Financial sanctions have been discussed regarding, and to a limited degree applied to, North Korea. But I have… https://t.co/R6nEgQHcus
— tomcoyner (@tomcoyner) December 4, 2017
It seems to me that until the Treasury Department sanctions financial institutions who are doing business with North Korea, these warnings mean little:
Voice of America (VOA) reported on Tuesday that the U.S. government has warned U.S. financial institutions not to get involved in North Korean illicit activities.
VOA said that an advisory from the U.S. Treasury Department’s Financial Crimes Enforcement Network urged financial institutions to follow guidelines that limit their direct exposure to transactions related to the North’s proliferation of weapons of mass destruction.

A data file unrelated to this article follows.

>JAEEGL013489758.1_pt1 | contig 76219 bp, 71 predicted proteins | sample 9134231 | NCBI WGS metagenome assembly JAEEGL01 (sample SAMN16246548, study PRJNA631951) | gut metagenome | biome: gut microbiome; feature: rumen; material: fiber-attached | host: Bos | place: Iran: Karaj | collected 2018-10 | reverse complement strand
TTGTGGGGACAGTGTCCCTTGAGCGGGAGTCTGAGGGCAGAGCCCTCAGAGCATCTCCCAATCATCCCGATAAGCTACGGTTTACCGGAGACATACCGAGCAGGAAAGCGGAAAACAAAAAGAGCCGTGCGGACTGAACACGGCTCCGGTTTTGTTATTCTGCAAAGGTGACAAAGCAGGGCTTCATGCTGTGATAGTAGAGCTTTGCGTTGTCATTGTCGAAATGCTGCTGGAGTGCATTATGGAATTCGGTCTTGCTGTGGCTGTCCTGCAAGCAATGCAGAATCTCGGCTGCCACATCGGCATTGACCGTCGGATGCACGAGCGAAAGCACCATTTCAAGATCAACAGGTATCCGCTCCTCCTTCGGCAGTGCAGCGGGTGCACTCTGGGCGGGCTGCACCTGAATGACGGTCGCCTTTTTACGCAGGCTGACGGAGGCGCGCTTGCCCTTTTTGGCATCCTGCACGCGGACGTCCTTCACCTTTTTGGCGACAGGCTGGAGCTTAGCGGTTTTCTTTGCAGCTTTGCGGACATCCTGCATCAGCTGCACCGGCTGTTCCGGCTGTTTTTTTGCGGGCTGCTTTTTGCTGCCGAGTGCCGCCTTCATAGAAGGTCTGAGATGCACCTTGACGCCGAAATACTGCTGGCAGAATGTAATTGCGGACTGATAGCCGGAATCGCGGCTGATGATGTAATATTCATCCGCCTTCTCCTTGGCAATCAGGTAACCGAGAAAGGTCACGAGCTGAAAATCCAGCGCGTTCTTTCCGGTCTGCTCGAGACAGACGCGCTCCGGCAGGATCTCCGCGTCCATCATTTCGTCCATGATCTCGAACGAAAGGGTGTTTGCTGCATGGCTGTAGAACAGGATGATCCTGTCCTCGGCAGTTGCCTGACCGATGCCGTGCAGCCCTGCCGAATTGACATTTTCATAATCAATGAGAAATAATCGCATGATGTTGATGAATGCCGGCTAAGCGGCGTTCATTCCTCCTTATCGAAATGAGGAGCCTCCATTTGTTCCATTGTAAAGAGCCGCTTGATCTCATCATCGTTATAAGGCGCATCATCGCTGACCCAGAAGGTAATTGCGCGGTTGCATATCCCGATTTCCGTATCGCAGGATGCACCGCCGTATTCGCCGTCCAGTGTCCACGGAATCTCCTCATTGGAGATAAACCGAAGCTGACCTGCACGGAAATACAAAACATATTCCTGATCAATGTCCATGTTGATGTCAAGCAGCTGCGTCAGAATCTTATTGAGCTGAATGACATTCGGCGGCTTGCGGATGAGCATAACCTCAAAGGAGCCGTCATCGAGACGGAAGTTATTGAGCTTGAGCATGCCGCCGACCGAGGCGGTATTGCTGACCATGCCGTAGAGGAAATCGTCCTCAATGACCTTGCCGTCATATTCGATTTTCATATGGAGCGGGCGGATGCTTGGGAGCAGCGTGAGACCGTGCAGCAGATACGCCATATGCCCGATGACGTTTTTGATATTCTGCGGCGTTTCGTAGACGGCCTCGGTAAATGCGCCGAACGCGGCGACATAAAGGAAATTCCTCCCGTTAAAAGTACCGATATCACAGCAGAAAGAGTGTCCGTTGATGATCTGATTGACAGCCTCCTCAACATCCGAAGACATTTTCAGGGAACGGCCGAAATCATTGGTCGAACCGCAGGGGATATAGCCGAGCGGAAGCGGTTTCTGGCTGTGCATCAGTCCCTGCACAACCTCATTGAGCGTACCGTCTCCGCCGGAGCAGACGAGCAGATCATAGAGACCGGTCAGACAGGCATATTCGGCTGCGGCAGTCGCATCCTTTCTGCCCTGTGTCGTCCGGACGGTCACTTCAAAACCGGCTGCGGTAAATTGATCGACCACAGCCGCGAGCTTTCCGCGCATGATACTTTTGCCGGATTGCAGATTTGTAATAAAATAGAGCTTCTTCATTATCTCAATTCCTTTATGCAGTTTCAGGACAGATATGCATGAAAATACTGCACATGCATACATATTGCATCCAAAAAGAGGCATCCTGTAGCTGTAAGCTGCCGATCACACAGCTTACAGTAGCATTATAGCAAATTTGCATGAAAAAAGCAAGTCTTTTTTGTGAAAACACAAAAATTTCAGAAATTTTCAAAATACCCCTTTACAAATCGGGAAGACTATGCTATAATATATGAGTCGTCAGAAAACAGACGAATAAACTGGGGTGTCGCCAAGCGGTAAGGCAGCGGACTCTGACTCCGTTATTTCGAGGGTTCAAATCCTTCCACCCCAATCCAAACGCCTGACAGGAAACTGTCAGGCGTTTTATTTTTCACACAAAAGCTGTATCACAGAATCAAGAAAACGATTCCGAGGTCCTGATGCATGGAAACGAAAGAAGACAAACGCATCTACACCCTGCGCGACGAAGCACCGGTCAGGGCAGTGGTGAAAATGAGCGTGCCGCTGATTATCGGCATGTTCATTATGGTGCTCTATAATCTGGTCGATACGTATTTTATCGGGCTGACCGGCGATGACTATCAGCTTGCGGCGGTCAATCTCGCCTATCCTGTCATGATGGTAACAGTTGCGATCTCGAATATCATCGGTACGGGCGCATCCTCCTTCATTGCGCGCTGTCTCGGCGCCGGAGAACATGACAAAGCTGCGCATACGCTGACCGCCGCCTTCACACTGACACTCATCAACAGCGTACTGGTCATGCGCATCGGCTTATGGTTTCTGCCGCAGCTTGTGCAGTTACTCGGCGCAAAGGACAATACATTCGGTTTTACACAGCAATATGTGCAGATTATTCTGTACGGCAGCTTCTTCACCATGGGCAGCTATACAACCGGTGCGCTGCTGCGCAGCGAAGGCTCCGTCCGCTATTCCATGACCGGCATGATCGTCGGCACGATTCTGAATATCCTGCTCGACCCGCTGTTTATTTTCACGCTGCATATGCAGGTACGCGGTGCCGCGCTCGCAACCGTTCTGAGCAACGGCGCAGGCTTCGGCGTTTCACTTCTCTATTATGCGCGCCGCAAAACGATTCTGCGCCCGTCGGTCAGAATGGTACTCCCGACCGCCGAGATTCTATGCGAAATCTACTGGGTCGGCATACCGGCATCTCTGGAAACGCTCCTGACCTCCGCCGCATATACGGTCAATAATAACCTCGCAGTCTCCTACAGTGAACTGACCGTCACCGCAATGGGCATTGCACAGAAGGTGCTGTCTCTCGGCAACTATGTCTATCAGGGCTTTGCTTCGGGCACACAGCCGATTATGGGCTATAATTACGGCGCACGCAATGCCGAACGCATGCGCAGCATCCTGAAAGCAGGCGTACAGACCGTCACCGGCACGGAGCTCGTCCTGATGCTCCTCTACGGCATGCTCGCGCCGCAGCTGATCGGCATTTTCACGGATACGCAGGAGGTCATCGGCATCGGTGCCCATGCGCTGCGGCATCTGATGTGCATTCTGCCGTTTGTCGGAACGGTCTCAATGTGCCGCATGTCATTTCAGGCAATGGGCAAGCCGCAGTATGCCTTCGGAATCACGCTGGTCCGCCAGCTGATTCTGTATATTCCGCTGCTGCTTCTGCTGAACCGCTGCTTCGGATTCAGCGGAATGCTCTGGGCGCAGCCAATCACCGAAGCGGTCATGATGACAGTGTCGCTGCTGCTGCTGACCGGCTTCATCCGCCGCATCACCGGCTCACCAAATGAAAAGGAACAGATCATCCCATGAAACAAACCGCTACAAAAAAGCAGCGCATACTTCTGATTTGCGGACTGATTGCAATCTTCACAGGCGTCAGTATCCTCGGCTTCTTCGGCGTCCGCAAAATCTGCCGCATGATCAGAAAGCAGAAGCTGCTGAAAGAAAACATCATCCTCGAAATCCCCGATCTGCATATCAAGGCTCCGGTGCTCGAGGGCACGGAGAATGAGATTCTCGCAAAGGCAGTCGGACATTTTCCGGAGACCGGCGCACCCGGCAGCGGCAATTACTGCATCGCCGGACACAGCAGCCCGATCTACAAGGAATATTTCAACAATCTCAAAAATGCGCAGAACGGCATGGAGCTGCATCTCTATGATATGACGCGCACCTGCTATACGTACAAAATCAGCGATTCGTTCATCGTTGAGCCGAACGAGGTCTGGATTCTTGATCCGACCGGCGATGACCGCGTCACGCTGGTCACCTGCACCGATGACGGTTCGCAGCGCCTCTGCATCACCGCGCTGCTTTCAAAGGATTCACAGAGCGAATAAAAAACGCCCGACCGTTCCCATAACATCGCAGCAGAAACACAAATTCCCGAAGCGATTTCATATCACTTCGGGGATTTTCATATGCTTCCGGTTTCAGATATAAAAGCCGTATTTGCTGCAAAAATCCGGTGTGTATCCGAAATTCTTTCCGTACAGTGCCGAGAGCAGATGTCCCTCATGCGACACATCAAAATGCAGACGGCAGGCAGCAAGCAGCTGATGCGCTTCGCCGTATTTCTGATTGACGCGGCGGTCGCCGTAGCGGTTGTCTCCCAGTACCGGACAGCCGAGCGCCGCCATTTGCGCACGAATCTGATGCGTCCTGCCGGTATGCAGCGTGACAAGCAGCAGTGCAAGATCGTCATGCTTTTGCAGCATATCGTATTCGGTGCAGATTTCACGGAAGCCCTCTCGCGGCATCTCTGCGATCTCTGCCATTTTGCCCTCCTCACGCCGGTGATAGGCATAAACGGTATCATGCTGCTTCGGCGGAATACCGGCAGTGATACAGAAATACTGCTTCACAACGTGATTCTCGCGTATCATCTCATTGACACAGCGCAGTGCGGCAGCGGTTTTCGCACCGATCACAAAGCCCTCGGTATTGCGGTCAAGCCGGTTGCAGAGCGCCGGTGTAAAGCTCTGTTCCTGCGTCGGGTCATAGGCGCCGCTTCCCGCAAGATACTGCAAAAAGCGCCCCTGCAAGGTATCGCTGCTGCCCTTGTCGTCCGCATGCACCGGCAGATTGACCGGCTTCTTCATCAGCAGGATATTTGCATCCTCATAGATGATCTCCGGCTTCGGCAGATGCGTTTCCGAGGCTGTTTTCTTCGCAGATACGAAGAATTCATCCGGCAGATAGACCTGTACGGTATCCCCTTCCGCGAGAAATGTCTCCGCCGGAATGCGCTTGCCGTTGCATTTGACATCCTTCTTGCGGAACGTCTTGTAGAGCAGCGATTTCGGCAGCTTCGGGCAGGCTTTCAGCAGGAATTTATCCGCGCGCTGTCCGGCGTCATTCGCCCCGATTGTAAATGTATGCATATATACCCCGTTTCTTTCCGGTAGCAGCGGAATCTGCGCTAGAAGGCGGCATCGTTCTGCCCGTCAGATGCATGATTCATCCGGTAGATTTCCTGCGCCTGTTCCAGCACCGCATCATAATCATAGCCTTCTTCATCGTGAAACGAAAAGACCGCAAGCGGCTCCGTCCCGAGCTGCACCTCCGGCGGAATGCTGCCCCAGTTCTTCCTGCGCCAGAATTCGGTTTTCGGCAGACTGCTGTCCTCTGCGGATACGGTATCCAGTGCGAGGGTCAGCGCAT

The measure comes after the Financial Action Task Force on Money Laundering under the Organization for Economic Cooperation and Development reaffirmed its earlier decision to put North Korea on its watch list.
The U.S. issued similar advisories in March and November of last year and in March of this year. [KBS World Radio]
When the Treasury Department sanctioned the Macao based Banco Delta Asia bank, this was the only time in recent years when the US got the Kim regime’s attention. The then Bush administration of course squandered the leverage on a nuclear deal that saw the Treasury Department return all of North Korea’s frozen money. Once the money was returned they proceeded to begin cheating on the nuclear deal.